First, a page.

The goal of filing bankruptcy is to discharge unsecured debts so that the person who has previously been struggling with debt can get into a better financial situation. Unsecured debts, like credit card bills and unpaid medical costs, will no longer require repayments thanks to that discharge, but not all of your debts will get included in your discharge.
Secured debts, meaning debts that have physical property as collateral, generally don’t just go away when you file for bankruptcy. In some cases, the person filing may feel like the best solution is to surrender the collateral property and walk away with a clean slate. Other times, they want to retain the collateral property, which requires that they look closely at their mortgage or car loan.
What can you do with your mortgage during a bankruptcy filing?
You can reaffirm the debt in order to maintain your terms
Maybe you locked in an incredible interest rate that you would no longer qualify for because of credit issues, or perhaps you don’t feel worried that the terms of your mortgage will impact your ability to continue paying on your home.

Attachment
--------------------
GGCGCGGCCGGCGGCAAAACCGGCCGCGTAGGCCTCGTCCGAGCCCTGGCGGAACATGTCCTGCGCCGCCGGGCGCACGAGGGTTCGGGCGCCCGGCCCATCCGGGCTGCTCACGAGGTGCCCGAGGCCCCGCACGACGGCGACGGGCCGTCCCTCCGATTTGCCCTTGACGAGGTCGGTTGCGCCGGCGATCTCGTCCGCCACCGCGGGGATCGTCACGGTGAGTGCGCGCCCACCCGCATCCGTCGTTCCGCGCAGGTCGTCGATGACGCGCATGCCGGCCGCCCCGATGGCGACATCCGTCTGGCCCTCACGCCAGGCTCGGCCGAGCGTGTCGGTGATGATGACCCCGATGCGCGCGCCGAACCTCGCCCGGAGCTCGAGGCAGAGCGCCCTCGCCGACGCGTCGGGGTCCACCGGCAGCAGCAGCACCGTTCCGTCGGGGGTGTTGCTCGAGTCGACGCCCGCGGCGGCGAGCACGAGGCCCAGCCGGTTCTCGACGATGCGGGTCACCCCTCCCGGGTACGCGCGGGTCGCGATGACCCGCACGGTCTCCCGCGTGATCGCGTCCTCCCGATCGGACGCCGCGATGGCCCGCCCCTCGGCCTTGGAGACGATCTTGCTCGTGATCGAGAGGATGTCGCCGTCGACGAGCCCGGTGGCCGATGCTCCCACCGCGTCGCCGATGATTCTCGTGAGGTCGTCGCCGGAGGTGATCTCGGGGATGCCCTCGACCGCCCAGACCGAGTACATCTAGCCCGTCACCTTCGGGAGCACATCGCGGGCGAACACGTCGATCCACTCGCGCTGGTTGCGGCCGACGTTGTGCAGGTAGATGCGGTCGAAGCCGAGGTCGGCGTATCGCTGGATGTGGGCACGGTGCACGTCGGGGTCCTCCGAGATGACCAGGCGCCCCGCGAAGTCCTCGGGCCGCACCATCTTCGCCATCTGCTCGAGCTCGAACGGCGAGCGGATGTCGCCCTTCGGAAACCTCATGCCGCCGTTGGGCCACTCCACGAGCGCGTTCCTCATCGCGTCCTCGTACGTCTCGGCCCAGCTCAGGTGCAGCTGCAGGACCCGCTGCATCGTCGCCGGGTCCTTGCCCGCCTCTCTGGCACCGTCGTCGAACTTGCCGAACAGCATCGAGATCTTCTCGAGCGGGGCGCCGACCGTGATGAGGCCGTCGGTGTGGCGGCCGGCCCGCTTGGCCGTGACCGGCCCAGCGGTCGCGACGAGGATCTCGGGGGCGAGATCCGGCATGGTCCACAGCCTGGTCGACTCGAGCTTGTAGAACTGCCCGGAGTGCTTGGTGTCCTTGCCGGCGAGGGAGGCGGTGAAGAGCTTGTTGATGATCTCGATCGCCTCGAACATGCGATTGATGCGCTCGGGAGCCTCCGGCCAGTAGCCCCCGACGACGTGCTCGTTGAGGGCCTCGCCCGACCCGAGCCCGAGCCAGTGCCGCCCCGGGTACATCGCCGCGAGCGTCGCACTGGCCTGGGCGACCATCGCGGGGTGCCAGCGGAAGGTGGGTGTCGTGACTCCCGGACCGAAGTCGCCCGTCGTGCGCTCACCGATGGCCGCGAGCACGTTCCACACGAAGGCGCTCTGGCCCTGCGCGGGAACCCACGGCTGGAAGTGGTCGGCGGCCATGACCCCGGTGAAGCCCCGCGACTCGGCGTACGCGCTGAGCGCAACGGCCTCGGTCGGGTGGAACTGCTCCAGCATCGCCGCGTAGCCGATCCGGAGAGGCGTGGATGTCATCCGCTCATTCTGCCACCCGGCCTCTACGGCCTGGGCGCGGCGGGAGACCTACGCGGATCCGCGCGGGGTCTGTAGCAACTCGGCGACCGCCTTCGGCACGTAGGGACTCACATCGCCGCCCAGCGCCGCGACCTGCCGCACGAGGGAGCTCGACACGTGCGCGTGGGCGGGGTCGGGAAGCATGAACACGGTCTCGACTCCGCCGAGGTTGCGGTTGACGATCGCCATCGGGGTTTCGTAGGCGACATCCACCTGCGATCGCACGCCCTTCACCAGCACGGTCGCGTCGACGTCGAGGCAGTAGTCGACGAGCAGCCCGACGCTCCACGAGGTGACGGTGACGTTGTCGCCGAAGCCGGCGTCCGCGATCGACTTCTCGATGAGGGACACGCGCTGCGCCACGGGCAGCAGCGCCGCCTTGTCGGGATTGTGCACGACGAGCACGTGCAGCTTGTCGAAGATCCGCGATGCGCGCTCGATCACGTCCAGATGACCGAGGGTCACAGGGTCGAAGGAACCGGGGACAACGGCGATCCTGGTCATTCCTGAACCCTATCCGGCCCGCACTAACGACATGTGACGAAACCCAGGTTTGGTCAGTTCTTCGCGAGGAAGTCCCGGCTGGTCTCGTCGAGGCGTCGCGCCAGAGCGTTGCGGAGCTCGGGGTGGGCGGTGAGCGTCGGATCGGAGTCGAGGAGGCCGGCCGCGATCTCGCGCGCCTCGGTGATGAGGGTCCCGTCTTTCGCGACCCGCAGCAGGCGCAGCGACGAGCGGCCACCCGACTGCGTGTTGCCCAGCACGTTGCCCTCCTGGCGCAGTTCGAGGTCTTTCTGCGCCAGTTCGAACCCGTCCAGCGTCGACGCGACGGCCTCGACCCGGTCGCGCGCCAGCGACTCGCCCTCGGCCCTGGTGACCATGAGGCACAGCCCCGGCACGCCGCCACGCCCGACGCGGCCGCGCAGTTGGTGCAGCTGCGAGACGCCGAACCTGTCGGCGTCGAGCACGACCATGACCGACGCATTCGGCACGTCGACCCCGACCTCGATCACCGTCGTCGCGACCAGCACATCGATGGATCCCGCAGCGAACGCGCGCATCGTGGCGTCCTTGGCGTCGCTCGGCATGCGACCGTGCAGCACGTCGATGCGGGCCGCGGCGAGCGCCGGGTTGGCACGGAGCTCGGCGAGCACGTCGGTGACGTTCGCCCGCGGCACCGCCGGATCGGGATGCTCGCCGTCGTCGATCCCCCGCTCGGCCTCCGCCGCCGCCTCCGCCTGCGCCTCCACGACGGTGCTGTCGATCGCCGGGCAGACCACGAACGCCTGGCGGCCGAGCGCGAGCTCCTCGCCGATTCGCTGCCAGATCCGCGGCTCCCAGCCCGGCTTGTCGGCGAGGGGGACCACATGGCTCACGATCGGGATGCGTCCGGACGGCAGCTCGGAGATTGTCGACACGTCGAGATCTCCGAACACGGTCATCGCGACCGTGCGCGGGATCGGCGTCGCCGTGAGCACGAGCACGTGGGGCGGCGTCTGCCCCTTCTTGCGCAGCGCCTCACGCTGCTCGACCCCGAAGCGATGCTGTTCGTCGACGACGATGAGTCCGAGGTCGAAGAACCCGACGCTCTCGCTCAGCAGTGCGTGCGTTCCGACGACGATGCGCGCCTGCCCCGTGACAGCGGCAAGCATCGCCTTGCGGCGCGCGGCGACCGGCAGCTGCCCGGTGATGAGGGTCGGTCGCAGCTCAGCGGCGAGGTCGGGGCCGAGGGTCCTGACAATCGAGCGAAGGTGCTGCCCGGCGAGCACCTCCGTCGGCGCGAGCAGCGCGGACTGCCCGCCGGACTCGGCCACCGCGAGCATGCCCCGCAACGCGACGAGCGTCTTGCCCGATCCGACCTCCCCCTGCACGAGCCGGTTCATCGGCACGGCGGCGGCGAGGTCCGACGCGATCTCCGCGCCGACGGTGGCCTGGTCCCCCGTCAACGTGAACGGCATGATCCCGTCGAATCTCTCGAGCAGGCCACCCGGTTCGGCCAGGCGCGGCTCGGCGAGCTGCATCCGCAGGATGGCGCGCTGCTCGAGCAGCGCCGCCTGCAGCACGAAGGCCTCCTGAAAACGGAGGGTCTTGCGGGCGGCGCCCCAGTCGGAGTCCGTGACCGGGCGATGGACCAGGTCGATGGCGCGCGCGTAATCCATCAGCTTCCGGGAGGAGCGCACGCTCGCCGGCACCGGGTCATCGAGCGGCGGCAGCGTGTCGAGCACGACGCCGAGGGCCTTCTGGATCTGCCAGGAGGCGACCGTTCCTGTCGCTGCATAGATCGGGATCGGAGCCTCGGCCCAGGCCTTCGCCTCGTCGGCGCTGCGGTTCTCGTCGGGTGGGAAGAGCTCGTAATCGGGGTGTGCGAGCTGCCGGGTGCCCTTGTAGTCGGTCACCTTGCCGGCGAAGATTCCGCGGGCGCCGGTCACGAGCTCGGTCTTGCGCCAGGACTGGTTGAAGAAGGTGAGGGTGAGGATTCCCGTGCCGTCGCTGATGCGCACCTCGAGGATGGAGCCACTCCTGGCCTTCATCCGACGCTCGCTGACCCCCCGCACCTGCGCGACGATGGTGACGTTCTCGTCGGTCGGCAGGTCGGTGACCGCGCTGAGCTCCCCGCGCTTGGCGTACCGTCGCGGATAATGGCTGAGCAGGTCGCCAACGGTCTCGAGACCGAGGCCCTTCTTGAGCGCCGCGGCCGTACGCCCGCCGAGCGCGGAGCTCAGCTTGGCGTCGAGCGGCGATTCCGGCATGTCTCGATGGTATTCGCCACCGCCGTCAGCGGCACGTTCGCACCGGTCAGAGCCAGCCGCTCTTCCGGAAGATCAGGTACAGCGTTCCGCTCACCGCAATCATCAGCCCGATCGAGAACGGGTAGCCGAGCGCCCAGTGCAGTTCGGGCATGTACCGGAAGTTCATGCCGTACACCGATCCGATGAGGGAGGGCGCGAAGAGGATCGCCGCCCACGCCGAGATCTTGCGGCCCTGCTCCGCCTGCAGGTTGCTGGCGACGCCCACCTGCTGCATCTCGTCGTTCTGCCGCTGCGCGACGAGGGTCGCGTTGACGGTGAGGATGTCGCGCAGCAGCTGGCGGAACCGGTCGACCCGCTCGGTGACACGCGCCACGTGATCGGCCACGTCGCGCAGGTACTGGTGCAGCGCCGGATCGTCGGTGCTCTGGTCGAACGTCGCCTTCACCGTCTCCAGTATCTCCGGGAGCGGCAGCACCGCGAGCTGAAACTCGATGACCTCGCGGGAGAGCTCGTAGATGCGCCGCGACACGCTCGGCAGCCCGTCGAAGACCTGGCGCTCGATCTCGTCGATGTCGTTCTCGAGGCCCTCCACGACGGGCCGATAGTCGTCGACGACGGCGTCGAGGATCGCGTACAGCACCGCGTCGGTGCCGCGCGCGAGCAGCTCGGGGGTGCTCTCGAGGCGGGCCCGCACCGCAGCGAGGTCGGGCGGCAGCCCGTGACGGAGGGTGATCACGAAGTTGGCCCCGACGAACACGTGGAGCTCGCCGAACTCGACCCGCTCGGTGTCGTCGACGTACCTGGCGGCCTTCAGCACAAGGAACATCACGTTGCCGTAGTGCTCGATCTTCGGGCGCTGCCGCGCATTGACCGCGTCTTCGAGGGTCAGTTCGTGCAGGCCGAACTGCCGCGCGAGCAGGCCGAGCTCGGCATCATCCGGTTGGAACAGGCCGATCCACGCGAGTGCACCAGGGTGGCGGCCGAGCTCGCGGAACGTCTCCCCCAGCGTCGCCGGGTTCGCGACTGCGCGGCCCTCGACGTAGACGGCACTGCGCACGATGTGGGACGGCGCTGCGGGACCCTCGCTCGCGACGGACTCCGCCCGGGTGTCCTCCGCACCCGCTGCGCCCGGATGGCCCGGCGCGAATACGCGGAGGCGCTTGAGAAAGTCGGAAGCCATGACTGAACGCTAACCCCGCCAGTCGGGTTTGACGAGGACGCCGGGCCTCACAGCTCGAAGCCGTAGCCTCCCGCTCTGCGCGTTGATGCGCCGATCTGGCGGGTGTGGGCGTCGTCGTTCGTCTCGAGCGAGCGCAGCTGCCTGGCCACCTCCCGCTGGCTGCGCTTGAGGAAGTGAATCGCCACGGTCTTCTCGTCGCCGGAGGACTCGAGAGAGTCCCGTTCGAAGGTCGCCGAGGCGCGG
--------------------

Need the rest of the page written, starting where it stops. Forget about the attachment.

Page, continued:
You can potentially reaffirm your existing mortgage and execute new paperwork with your lender that will allow your existing mortgage to persist even after your bankruptcy discharge.
You may have an opportunity to renegotiate your mortgage
Keeping your family home and maintaining the equity you have built in it may be a priority for you during bankruptcy. The good news is that filing for bankruptcy puts you in a position to negotiate with your lender, especially if you file for Chapter 13 bankruptcy.
Particularly for those who have fallen behind on their mortgages or who have a balloon payment due in the future, renegotiating the terms of a mortgage can be beneficial. A renegotiated mortgage can also benefit the lender because instead of the costs associated with foreclosing on the home and needing to list and then sell the property, they can expect to continue collecting payments without any of the expenses or risks involved in foreclosure.
Renegotiating a mortgage or even reaffirming can have long-term financial implications, which is one reason why many people considering bankruptcy will want to speak with an attorney specifically familiar with real estate contracts in order to optimize the outcome of their bankruptcy filing and protect their homeownership.